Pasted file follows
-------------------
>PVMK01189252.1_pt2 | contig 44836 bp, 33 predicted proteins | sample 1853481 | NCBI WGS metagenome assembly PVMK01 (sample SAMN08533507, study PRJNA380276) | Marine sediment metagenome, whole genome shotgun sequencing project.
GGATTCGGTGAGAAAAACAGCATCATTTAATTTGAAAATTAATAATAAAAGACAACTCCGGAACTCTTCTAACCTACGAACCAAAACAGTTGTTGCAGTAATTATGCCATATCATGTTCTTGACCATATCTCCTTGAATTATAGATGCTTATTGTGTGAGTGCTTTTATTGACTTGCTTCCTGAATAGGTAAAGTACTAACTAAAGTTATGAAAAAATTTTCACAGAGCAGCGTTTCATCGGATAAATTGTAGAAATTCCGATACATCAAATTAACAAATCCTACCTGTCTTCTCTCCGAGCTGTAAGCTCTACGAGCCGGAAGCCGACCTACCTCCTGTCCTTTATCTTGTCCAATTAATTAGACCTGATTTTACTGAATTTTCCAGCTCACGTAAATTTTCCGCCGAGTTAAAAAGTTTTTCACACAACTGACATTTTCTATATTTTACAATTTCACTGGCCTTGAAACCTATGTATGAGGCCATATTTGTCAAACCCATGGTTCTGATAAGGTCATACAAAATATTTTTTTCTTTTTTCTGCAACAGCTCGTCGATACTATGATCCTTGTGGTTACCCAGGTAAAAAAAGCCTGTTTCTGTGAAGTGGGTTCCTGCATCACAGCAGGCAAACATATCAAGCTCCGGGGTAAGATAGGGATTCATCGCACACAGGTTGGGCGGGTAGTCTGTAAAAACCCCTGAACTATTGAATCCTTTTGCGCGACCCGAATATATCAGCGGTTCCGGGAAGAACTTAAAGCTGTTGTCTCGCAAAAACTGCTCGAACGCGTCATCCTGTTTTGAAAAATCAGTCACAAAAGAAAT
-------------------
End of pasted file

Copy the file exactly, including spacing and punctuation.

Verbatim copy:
>PVMK01189252.1_pt2 | contig 44836 bp, 33 predicted proteins | sample 1853481 | NCBI WGS metagenome assembly PVMK01 (sample SAMN08533507, study PRJNA380276) | Marine sediment metagenome, whole genome shotgun sequencing project.
GGATTCGGTGAGAAAAACAGCATCATTTAATTTGAAAATTAATAATAAAAGACAACTCCGGAACTCTTCTAACCTACGAACCAAAACAGTTGTTGCAGTAATTATGCCATATCATGTTCTTGACCATATCTCCTTGAATTATAGATGCTTATTGTGTGAGTGCTTTTATTGACTTGCTTCCTGAATAGGTAAAGTACTAACTAAAGTTATGAAAAAATTTTCACAGAGCAGCGTTTCATCGGATAAATTGTAGAAATTCCGATACATCAAATTAACAAATCCTACCTGTCTTCTCTCCGAGCTGTAAGCTCTACGAGCCGGAAGCCGACCTACCTCCTGTCCTTTATCTTGTCCAATTAATTAGACCTGATTTTACTGAATTTTCCAGCTCACGTAAATTTTCCGCCGAGTTAAAAAGTTTTTCACACAACTGACATTTTCTATATTTTACAATTTCACTGGCCTTGAAACCTATGTATGAGGCCATATTTGTCAAACCCATGGTTCTGATAAGGTCATACAAAATATTTTTTTCTTTTTTCTGCAACAGCTCGTCGATACTATGATCCTTGTGGTTACCCAGGTAAAAAAAGCCTGTTTCTGTGAAGTGGGTTCCTGCATCACAGCAGGCAAACATATCAAGCTCCGGGGTAAGATAGGGATTCATCGCACACAGGTTGGGCGGGTAGTCTGTAAAAACCCCTGAACTATTGAATCCTTTTGCGCGACCCGAATATATCAGCGGTTCCGGGAAGAACTTAAAGCTGTTGTCTCGCAAAAACTGCTCGAACGCGTCATCCTGTTTTGAAAAATCAGTCACAAAAGAAAT